New York May Soon Catch Up in Providing Paid Family Leave
NEW YORK - A bill to allow New York workers up to 12 weeks of paid family leave is gaining support in Albany.
This week, Netflix announced it will give its employees unlimited time off for the first year after a child is born or adopted. It's a growing trend in major corporations.
A New York bill that also would allow paid leave to care for an aging parent or sick family member stalled in the state Senate this year, but Jared Make, senior staff attorney at A Better Balance, said the future prospects are looking good.
"We're ready to hit the ground running once the new session kicks off," he said, "and I think all of the national attention and momentum for paid family leave is certainly helpful for getting something done here in New York as well."
The United States is one of the few countries in the world that doesn't have at least national paid maternity leave. Paid family leave has been a law in California for a decade, and in New Jersey since 2009.
Many people live in New Jersey but work in New York. Make said they often are shocked when they learn they aren't covered in a family-leave situation.
"Because we're telling an expecting parent who thought that they were going to have a paycheck and a program while they were out that, in fact, they don't have paid family leave because they work in New York," he said.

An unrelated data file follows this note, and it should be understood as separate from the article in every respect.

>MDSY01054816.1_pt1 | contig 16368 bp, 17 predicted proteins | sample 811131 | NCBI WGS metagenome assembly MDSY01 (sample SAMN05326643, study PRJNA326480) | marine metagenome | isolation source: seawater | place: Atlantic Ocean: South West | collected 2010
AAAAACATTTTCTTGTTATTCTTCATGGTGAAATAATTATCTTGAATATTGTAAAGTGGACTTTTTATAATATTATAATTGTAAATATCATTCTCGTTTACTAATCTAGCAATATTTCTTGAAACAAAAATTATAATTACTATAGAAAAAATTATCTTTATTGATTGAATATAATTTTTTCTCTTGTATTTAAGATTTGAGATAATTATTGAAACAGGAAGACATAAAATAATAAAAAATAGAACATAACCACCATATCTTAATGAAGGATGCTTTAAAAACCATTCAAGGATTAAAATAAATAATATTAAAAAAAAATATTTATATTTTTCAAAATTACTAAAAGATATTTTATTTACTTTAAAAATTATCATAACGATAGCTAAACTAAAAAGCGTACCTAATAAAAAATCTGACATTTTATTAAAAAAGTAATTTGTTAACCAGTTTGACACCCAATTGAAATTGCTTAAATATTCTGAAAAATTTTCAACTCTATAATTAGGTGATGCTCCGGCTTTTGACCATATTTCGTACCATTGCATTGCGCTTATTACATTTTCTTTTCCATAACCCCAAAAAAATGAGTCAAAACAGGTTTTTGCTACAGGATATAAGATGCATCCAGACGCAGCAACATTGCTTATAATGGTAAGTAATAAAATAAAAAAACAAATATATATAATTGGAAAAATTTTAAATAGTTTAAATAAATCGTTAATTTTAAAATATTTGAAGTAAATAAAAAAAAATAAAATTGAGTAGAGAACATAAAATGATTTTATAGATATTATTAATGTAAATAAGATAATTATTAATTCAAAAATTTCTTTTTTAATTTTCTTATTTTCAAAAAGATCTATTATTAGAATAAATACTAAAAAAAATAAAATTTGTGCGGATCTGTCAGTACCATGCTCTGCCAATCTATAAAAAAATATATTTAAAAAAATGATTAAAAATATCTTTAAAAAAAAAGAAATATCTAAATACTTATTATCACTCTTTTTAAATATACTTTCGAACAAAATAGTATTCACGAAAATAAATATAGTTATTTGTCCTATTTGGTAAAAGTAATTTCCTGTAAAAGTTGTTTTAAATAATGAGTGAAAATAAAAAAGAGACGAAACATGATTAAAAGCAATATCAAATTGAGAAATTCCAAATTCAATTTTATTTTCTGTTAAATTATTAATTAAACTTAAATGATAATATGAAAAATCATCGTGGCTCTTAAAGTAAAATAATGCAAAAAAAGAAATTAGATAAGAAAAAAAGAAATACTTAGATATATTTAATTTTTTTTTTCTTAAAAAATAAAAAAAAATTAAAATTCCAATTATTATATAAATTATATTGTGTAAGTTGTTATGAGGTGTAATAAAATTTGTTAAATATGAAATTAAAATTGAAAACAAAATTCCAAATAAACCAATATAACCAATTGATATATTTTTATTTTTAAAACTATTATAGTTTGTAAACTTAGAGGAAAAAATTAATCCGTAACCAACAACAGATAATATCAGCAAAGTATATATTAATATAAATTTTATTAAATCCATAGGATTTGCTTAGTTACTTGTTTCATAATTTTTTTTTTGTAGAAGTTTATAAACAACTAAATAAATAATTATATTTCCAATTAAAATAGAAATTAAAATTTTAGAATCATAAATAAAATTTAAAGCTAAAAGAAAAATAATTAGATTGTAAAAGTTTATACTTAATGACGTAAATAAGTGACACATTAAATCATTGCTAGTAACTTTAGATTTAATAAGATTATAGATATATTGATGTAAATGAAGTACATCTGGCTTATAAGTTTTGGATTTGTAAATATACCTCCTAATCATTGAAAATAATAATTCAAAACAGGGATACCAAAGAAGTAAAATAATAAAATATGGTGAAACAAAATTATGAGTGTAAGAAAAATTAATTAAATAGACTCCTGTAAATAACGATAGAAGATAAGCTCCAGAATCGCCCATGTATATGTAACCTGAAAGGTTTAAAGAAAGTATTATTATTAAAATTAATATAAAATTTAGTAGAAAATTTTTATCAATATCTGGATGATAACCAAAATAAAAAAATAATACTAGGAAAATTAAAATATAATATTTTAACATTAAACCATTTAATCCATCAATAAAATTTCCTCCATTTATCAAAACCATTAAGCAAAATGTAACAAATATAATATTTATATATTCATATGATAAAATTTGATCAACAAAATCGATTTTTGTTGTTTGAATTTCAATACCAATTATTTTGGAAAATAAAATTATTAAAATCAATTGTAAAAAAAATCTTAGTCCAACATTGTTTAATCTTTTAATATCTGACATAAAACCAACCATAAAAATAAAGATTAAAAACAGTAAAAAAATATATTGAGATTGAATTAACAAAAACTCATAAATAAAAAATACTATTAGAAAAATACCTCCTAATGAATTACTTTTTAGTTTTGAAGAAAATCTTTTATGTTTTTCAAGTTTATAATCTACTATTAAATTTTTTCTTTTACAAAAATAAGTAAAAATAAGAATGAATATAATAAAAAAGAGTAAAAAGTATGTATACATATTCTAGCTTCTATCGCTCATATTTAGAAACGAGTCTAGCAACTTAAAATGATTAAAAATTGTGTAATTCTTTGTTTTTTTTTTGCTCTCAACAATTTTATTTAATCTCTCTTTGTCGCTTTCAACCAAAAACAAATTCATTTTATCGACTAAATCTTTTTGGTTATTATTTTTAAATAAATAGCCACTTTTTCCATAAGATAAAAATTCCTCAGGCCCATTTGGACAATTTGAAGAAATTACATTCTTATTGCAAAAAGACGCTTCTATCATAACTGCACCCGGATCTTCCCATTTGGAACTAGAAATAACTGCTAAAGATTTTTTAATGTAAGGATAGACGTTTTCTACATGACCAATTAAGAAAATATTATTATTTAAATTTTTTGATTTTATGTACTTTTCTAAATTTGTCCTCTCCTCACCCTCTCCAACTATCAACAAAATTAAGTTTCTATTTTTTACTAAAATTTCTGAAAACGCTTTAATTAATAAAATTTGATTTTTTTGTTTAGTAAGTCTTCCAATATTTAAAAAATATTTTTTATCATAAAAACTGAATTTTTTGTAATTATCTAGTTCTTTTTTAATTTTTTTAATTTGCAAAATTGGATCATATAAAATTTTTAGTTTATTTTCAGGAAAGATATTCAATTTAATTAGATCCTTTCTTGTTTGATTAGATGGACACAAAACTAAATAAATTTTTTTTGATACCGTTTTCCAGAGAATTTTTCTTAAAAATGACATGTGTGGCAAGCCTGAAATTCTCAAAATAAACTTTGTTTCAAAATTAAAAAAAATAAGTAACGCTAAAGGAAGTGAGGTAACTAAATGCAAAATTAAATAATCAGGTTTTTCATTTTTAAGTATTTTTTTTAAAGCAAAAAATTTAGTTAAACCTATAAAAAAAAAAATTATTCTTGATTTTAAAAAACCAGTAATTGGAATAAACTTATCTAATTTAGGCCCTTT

Under the New York bill, employees would pay less than $1 a week to fund the program.
Some business groups say paid family leave would hurt small business, but Eric Williams, campaign director for the New York Paid Family Leave Insurance Campaign, said the experience in California proves that isn't true.
"We're talking about almost 90 percent of businesses in California saying it's had a positive or neutral effect on their profitability, on their productivity and morale," he said.
The New York bill would build on the state's temporary disability program and phase family leave in over four years, paying two-thirds of a person's average weekly income up to a cap of half the state's average weekly pay.
More information is online at abetterbalance.org.